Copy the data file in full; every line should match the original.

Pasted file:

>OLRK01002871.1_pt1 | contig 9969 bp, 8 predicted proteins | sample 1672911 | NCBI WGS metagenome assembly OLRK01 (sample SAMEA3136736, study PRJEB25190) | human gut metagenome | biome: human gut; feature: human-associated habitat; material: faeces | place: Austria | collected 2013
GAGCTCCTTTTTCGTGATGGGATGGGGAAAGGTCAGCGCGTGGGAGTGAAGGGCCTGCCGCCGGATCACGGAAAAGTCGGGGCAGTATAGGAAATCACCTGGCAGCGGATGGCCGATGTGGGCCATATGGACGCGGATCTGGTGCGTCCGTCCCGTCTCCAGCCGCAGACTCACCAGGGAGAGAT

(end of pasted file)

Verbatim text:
>OLRK01002871.1_pt1 | contig 9969 bp, 8 predicted proteins | sample 1672911 | NCBI WGS metagenome assembly OLRK01 (sample SAMEA3136736, study PRJEB25190) | human gut metagenome | biome: human gut; feature: human-associated habitat; material: faeces | place: Austria | collected 2013
GAGCTCCTTTTTCGTGATGGGATGGGGAAAGGTCAGCGCGTGGGAGTGAAGGGCCTGCCGCCGGATCACGGAAAAGTCGGGGCAGTATAGGAAATCACCTGGCAGCGGATGGCCGATGTGGGCCATATGGACGCGGATCTGGTGCGTCCGTCCCGTCTCCAGCCGCAGACTCACCAGGGAGAGAT